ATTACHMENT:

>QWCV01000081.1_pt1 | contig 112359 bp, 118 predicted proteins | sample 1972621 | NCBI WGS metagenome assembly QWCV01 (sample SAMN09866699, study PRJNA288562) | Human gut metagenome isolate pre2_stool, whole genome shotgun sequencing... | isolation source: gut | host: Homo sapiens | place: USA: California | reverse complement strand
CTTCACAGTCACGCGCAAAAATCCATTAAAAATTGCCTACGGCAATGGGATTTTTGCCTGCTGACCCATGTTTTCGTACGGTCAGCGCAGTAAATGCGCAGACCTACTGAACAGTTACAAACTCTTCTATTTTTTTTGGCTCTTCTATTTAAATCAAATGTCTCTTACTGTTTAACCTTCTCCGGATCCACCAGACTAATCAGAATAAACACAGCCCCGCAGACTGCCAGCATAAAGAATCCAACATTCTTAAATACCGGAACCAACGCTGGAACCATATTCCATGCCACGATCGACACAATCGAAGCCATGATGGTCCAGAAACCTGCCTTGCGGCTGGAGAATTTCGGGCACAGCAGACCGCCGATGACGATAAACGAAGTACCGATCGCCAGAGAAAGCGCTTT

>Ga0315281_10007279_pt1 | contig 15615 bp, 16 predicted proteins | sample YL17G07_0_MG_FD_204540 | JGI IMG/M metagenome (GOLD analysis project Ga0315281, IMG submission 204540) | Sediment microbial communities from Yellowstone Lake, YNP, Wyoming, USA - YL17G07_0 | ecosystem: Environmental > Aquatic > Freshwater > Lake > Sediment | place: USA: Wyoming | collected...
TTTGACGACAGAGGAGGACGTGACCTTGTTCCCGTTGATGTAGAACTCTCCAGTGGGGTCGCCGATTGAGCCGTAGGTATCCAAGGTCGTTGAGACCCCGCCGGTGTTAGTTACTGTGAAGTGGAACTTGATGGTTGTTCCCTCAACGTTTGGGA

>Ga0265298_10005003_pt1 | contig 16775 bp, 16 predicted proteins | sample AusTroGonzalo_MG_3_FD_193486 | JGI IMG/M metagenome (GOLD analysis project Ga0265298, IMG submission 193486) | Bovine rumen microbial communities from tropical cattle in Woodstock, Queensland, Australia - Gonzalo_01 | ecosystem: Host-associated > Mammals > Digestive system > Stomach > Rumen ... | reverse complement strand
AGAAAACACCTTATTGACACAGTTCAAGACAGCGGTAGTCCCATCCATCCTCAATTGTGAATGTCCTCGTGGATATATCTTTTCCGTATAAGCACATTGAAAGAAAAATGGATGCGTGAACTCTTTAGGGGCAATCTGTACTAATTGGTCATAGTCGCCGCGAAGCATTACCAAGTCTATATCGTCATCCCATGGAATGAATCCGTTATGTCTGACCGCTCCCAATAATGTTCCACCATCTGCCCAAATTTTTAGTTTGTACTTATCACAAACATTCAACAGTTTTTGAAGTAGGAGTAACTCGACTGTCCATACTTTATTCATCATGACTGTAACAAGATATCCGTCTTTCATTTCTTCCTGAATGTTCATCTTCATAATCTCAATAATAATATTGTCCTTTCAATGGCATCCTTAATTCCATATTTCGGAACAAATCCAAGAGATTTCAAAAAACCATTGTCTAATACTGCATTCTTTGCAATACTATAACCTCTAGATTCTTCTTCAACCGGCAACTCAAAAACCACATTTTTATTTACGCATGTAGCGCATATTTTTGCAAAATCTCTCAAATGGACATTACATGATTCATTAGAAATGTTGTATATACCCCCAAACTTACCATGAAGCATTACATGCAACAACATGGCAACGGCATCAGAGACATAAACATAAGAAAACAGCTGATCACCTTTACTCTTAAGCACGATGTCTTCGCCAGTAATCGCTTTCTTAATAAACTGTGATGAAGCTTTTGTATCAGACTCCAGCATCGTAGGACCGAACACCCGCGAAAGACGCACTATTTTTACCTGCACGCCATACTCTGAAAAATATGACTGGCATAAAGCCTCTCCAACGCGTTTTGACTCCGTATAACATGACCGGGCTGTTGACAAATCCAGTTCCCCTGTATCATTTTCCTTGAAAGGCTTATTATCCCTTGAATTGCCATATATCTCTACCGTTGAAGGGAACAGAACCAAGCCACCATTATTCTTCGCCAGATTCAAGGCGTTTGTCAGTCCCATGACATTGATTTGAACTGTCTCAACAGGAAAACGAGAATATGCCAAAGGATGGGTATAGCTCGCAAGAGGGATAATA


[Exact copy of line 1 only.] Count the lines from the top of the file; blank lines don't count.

>QWCV01000081.1_pt1 | contig 112359 bp, 118 predicted proteins | sample 1972621 | NCBI WGS metagenome assembly QWCV01 (sample SAMN09866699, study PRJNA288562) | Human gut metagenome isolate pre2_stool, whole genome shotgun sequencing... | isolation source: gut | host: Homo sapiens | place: USA: California | reverse complement strand